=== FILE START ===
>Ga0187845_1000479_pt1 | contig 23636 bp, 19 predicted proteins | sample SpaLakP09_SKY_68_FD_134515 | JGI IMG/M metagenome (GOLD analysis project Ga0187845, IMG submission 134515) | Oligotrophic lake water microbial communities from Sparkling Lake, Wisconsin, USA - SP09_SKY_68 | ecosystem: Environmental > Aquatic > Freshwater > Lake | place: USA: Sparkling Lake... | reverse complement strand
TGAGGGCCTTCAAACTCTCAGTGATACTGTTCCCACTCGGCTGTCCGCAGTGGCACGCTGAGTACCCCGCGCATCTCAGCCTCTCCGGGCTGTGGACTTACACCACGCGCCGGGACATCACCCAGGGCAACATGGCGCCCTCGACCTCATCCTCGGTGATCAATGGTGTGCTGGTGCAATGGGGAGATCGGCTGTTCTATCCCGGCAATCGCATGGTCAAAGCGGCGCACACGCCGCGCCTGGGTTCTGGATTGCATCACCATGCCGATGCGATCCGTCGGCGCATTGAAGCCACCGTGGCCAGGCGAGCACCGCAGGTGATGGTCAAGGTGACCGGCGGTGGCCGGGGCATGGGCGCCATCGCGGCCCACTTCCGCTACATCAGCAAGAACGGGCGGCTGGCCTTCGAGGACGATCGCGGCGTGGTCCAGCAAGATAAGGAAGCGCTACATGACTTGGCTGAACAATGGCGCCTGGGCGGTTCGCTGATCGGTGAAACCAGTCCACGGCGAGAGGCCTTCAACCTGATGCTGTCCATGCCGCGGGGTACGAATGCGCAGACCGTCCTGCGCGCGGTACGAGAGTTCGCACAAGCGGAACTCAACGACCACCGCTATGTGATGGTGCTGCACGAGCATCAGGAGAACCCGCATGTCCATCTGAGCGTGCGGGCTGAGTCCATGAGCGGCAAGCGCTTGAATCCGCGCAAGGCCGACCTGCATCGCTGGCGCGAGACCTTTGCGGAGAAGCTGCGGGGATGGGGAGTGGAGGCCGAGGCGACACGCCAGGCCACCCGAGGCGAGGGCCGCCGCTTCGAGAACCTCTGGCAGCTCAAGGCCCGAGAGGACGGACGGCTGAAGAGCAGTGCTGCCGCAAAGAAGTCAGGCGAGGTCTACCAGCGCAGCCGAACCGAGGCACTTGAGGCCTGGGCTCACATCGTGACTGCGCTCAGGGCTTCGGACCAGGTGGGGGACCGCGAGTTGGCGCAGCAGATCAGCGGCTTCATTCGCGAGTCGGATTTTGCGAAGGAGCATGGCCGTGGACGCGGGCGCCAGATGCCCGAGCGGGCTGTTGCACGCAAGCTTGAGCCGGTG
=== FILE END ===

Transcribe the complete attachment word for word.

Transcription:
>Ga0187845_1000479_pt1 | contig 23636 bp, 19 predicted proteins | sample SpaLakP09_SKY_68_FD_134515 | JGI IMG/M metagenome (GOLD analysis project Ga0187845, IMG submission 134515) | Oligotrophic lake water microbial communities from Sparkling Lake, Wisconsin, USA - SP09_SKY_68 | ecosystem: Environmental > Aquatic > Freshwater > Lake | place: USA: Sparkling Lake... | reverse complement strand
TGAGGGCCTTCAAACTCTCAGTGATACTGTTCCCACTCGGCTGTCCGCAGTGGCACGCTGAGTACCCCGCGCATCTCAGCCTCTCCGGGCTGTGGACTTACACCACGCGCCGGGACATCACCCAGGGCAACATGGCGCCCTCGACCTCATCCTCGGTGATCAATGGTGTGCTGGTGCAATGGGGAGATCGGCTGTTCTATCCCGGCAATCGCATGGTCAAAGCGGCGCACACGCCGCGCCTGGGTTCTGGATTGCATCACCATGCCGATGCGATCCGTCGGCGCATTGAAGCCACCGTGGCCAGGCGAGCACCGCAGGTGATGGTCAAGGTGACCGGCGGTGGCCGGGGCATGGGCGCCATCGCGGCCCACTTCCGCTACATCAGCAAGAACGGGCGGCTGGCCTTCGAGGACGATCGCGGCGTGGTCCAGCAAGATAAGGAAGCGCTACATGACTTGGCTGAACAATGGCGCCTGGGCGGTTCGCTGATCGGTGAAACCAGTCCACGGCGAGAGGCCTTCAACCTGATGCTGTCCATGCCGCGGGGTACGAATGCGCAGACCGTCCTGCGCGCGGTACGAGAGTTCGCACAAGCGGAACTCAACGACCACCGCTATGTGATGGTGCTGCACGAGCATCAGGAGAACCCGCATGTCCATCTGAGCGTGCGGGCTGAGTCCATGAGCGGCAAGCGCTTGAATCCGCGCAAGGCCGACCTGCATCGCTGGCGCGAGACCTTTGCGGAGAAGCTGCGGGGATGGGGAGTGGAGGCCGAGGCGACACGCCAGGCCACCCGAGGCGAGGGCCGCCGCTTCGAGAACCTCTGGCAGCTCAAGGCCCGAGAGGACGGACGGCTGAAGAGCAGTGCTGCCGCAAAGAAGTCAGGCGAGGTCTACCAGCGCAGCCGAACCGAGGCACTTGAGGCCTGGGCTCACATCGTGACTGCGCTCAGGGCTTCGGACCAGGTGGGGGACCGCGAGTTGGCGCAGCAGATCAGCGGCTTCATTCGCGAGTCGGATTTTGCGAAGGAGCATGGCCGTGGACGCGGGCGCCAGATGCCCGAGCGGGCTGTTGCACGCAAGCTTGAGCCGGTG